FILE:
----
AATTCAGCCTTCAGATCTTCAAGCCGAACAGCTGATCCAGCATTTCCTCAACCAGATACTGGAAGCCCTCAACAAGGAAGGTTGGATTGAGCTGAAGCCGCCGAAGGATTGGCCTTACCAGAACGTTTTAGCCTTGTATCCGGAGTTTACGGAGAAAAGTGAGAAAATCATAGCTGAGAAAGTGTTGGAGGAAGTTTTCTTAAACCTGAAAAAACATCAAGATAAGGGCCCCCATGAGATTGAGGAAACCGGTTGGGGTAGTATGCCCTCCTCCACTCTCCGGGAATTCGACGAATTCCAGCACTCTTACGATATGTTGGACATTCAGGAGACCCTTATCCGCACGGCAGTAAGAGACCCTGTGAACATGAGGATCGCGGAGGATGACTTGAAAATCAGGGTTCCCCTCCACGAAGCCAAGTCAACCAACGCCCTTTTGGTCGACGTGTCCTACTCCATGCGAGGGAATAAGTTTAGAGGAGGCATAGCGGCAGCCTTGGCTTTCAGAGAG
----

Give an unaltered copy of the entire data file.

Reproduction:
AATTCAGCCTTCAGATCTTCAAGCCGAACAGCTGATCCAGCATTTCCTCAACCAGATACTGGAAGCCCTCAACAAGGAAGGTTGGATTGAGCTGAAGCCGCCGAAGGATTGGCCTTACCAGAACGTTTTAGCCTTGTATCCGGAGTTTACGGAGAAAAGTGAGAAAATCATAGCTGAGAAAGTGTTGGAGGAAGTTTTCTTAAACCTGAAAAAACATCAAGATAAGGGCCCCCATGAGATTGAGGAAACCGGTTGGGGTAGTATGCCCTCCTCCACTCTCCGGGAATTCGACGAATTCCAGCACTCTTACGATATGTTGGACATTCAGGAGACCCTTATCCGCACGGCAGTAAGAGACCCTGTGAACATGAGGATCGCGGAGGATGACTTGAAAATCAGGGTTCCCCTCCACGAAGCCAAGTCAACCAACGCCCTTTTGGTCGACGTGTCCTACTCCATGCGAGGGAATAAGTTTAGAGGAGGCATAGCGGCAGCCTTGGCTTTCAGAGAG